The case for Inland Rail. Why we can’t have a line with no start or end point.
Rarely do governments that are increasingly risk adverse and operating in complex political environments make the case for nationally significant projects, that have the capacity to transform an economy and the businesses as usual approach.
When they do, they often botch it. The big bureaucracy, creating separate bodies and developing an at-arm’s-length implementation authority, to insulate government of risk – legally, economic and of course political. This enables a back door to making the big decisions, enabling a side step of the big issues and results in kowtowing to geographic and sectorial interests.
We end up in a place where Minister’s, Governments and these independent authorities are hog tied – they are frozen in indecision, scared to progress work and worry about keeping their jobs, as opposed to deliver the big ideas to help our economic future.
Australia can no longer afford to be a nation scared to make the decisions. In an age of rapidly declining productivity, high inflation, rising costs and population growth. We no longer have the benefit of time or of hindsight – we must start making tough decisions to deliver on the big ideas of the last century.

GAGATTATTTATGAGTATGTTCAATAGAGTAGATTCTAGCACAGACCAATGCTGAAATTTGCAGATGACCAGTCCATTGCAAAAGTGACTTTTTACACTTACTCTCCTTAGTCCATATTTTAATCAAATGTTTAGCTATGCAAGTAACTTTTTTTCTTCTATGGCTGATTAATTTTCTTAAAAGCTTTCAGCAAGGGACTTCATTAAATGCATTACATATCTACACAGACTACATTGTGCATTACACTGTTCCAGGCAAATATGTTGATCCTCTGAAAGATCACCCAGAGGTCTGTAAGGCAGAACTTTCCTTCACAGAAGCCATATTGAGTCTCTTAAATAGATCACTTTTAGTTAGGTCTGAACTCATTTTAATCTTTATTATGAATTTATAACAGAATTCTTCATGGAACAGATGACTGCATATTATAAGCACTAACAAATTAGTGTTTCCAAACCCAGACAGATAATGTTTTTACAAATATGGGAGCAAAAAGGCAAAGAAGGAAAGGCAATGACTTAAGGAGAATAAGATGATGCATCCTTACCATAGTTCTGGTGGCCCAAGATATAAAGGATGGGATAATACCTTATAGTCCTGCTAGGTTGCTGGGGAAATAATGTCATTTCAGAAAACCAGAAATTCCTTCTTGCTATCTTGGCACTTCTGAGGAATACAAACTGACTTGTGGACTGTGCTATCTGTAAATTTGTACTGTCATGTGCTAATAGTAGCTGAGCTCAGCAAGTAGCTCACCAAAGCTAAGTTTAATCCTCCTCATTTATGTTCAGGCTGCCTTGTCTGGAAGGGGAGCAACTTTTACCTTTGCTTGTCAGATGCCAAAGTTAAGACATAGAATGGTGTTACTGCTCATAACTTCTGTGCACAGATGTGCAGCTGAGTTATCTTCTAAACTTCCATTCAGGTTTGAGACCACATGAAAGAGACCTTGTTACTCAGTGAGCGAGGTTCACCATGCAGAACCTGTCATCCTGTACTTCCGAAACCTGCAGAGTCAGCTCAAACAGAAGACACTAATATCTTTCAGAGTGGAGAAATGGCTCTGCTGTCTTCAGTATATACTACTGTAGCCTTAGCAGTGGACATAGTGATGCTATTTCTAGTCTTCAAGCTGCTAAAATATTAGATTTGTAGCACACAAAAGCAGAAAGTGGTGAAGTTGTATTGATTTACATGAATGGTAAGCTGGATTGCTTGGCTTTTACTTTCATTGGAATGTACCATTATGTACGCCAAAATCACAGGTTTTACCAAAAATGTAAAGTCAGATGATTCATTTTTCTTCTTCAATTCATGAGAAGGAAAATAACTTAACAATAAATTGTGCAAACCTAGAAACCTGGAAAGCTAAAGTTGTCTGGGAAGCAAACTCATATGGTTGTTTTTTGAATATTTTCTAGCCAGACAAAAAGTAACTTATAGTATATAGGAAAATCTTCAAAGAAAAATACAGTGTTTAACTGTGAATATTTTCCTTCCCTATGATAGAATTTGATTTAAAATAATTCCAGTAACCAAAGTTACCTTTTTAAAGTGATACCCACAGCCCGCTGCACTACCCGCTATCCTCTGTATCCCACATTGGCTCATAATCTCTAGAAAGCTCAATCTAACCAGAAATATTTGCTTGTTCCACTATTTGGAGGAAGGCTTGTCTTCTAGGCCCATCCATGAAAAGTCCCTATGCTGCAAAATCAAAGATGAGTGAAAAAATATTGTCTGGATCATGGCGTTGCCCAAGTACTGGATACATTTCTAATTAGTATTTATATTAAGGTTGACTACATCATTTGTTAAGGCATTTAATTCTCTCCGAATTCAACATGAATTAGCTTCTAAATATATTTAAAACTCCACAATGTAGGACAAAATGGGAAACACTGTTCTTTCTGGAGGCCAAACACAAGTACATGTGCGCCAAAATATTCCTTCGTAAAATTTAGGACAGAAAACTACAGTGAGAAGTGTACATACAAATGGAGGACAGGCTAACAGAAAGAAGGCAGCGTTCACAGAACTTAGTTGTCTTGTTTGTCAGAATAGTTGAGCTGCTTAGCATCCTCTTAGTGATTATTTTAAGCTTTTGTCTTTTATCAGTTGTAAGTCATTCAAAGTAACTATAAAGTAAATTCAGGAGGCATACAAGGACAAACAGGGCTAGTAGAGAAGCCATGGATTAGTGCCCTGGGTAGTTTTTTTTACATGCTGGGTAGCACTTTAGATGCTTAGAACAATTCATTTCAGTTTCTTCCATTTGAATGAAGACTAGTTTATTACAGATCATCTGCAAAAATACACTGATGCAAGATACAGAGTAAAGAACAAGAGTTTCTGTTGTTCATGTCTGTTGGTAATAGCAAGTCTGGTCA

For too long now this country has contemplated the big ideas. The Bradfield Scheme, Fast Rail, Intermodal terminals and the Asia-Australia Powerlink.
These projects, in various ways and for various sectors could play a critical role in sustaining our growing population, being an export power and growing our economy. Securing water, moving people, shifting freight and delivering a reliable, affordable energy supply.
Other projects have been progressed – after decades of talk, reviews, policy papers, business cases and so on. Western Sydney Airport and Snowy Hydro 2.0 both of which took serious political willpower, investment, risk taking and compromise. Now this is not a defence of the sense of perfection of those projects, they have not been delivered without elements of botchery.
As has been the case, another mega project, talked about for longer than I have been on this Earth and subject to the same butchery – like it or not.
Australia cannot afford for Inland Rail to continue to be subject to the uncertainty, delays and botchery of big bureaucracy. It’s time has come, it is now or never and we need to get it done.
Labors review has just been another exercise in the risk adverse, quasi decision making, deferral of responsibility that Australian taxpayers, the infrastructure sector and global firms have come to expect from Government. The reports recommendations do not provide a path forward. It proposes a new intermodal end point at Ebenezer, near Ipswich, located near RAAF Amberley, wedged in a Koala habitat corridor, near burgeoning residential development with access to a single carriageway – the Cunningham Highway, notorious for road crashes and congestion. Labor’s review continues to perpetuate the perennial question of start and end points and leaves us with a line that begins somewhere and ends nowhere. This leaves open the question of intermodals and on the Queensland leg – creates more uncertainty for landholders, investors, local government and the freight and logistics sector.